In response to North Sea job losses, Scottish Greens urge widespread renewable engineering
THE Scottish Greens have urged the Scottish Government to go further to pre-empt oil and gas industry decline, but welcomed the creation of 340 training course places in the renewables sector.
The courses were made possible by the Transition Training Fund (TTF), to help fossil fuel industry workers enter new renewable sectors.
Workers have been forced to leave the currently declining oil and gas sector and have been offered the chance to retrain for work in clean energy industries, under a new training scheme funded by the Scottish Government.
Speaking to CommonSpace, Green MSP John Finnie said: "Building Scotland’s energy future on oil and gas alone is no longer an option and whether we like it or not, the fossil fuel industry will decline.
"However, it doesn’t have to be a similar story to the former steel towns of the Central Belt, so long as we have a plan for what comes next.
"Building Scotland’s energy future on oil and gas alone is no longer an option and whether we like it or not, the fossil fuel industry will decline." John Finnie MSP
“This will be welcome news for some of the workers in the sector, but considering Scotland has a quarter of the European Union’s entire offshore wind and marine energy potential, and perhaps the greatest offshore engineering tradition in the world, we need to be doing so much more to tap into our energy potential.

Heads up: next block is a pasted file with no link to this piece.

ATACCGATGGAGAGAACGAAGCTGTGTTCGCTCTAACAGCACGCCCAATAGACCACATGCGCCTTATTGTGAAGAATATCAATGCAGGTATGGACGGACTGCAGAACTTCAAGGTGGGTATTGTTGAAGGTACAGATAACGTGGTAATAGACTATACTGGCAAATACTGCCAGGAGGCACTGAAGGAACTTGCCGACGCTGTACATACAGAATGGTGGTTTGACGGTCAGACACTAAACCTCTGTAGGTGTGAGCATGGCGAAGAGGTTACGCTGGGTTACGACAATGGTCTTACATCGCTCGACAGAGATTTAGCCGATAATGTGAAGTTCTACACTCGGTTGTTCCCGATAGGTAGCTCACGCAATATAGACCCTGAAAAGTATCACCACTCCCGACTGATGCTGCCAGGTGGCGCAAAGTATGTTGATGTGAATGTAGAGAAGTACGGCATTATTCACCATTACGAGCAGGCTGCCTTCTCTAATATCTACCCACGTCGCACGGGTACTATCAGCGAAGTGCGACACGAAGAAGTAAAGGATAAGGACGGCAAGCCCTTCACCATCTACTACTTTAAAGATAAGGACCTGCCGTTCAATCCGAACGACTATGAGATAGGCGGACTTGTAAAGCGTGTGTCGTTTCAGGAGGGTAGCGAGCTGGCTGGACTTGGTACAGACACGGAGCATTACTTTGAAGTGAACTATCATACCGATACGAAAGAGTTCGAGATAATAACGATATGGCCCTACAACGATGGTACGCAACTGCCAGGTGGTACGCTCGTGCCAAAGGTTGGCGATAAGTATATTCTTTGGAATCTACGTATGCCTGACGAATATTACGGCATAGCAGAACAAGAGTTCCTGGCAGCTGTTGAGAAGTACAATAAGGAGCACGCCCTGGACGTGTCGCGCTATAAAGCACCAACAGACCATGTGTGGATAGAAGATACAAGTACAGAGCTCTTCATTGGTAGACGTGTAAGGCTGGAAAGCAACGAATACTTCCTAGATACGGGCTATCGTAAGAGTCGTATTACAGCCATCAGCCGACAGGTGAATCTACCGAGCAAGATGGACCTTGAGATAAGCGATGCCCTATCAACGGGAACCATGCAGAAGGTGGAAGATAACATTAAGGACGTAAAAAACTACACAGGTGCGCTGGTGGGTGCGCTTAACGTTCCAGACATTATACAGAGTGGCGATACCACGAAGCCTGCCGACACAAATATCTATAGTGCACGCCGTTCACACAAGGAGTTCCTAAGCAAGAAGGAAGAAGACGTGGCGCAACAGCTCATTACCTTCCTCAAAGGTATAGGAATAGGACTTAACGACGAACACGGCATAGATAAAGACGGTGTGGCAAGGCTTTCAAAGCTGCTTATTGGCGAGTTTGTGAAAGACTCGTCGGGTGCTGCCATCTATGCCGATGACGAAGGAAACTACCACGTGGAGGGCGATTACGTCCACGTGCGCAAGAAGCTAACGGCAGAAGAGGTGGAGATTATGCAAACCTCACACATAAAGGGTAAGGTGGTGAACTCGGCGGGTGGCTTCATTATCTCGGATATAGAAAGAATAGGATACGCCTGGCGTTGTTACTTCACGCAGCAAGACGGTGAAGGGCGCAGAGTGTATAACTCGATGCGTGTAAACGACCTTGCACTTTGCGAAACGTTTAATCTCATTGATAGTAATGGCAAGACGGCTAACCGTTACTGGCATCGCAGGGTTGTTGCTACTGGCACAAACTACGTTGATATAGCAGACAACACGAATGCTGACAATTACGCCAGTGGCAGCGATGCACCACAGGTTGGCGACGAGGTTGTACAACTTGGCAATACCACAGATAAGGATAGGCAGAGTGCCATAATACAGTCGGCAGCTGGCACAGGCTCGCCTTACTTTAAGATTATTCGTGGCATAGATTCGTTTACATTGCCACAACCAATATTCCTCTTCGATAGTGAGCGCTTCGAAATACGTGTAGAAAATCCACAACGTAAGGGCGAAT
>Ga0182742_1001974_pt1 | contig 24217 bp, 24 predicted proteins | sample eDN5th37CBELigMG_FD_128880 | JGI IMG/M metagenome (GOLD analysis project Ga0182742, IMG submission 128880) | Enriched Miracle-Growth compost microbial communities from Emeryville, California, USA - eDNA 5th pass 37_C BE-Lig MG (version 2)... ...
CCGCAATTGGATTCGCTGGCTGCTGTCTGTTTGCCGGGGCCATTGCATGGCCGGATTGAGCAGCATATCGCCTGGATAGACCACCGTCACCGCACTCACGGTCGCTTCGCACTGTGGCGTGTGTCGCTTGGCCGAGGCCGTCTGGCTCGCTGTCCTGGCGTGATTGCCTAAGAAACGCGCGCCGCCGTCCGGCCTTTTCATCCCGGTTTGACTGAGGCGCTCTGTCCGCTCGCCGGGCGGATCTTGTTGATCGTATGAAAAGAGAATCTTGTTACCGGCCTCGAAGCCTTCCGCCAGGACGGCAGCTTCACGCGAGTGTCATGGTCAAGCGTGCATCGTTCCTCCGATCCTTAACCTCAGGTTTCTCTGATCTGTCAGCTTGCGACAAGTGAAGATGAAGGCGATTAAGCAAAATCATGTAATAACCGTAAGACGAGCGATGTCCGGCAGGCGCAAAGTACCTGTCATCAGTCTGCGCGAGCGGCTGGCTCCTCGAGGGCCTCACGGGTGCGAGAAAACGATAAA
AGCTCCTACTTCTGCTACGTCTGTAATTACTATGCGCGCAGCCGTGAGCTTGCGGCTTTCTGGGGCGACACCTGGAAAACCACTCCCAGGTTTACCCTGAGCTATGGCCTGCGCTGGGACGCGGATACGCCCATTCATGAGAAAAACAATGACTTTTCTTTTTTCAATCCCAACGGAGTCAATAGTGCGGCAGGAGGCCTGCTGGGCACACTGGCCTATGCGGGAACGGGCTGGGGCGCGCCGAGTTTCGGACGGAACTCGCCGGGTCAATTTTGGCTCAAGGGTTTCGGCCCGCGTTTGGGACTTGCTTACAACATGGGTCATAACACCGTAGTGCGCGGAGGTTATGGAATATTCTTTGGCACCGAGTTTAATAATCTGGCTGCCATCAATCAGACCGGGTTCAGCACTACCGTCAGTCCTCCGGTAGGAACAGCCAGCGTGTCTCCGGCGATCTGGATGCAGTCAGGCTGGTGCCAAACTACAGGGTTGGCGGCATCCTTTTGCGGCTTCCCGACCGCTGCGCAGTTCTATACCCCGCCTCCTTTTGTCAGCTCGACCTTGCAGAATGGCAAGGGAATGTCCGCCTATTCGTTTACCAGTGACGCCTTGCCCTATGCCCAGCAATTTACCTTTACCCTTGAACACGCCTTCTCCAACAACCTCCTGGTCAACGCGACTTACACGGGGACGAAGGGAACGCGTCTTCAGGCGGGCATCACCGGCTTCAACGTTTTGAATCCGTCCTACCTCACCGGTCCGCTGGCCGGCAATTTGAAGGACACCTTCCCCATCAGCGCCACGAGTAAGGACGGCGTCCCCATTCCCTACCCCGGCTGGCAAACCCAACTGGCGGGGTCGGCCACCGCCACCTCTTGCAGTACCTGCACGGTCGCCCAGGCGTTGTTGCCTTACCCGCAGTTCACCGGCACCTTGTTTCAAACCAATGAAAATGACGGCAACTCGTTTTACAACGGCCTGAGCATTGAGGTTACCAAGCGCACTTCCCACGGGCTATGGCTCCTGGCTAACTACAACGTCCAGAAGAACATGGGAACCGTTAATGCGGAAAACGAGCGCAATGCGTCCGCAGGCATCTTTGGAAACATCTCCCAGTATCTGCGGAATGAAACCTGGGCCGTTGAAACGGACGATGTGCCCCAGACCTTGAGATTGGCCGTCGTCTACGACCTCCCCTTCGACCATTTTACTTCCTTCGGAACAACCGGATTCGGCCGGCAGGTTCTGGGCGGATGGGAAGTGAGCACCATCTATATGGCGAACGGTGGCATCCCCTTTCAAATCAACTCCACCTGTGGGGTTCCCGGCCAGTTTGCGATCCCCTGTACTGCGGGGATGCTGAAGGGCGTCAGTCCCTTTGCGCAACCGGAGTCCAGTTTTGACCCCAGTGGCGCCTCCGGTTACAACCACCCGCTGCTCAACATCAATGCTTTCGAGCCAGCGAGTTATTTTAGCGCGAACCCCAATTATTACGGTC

“Greens have long argued for plans to be drawn up to move away from our over-reliance on fossil fuels, and it's a shame it's taken devastating job losses in the North Sea to prompt action."
The training courses became viable because of Danish conglomerate Maersk and Inverness College UHI offering renewables training and development of skills for the electrical, solar, biomass or heat pump sectors.
Lee Atkinson, head of sales and marketing at Maersk Training, said: "There is high demand for clean energy workers in Scotland.
"With new wind projects under development in Scotland, and a shortage of operations and maintenance technicians, it is an opportune time for individuals to transition from the oil and gas sector."
The announcement came amid concerns over loss of profits in the sector and industrial unrest with strikes being called by platform workers.
The fall in commodity prices for oil and gas has hit the Scottish oil and gas sector hard, with data from Shell suggesting that more than 65,000 jobs have already been lost in the sector.
"With new wind projects under development in Scotland, and a shortage of operations and maintenance technicians, it is an opportune time for individuals to transition from the oil and gas sector." Lee Atkinson
CommonSpace recently covered the first strike in almost 30 years by Shell workers who are protesting over pay, conditions and reduction of wages by up to 30 per cent.
Moreover, CommonSpace has also reported new investments by firms such as Vattenfall, which have added to Scotland already becoming a hub of clean energy generation, generating just under half of all the renewable electricity produced in the UK.
Atkinson added: "The Transition Training Fund aims to help retain the wealth of skills and experience developed by our oil and gas industry and to redeploy it in other sectors.
"This element of the fund allows training providers to help people move into a number of growth areas where there is a demand for skills, and it represents a real opportunity for people affected by redundancy to launch a new career."
Picture courtesy of Maersk Line
Check out what people are saying about how important CommonSpace is. Pledge your support today.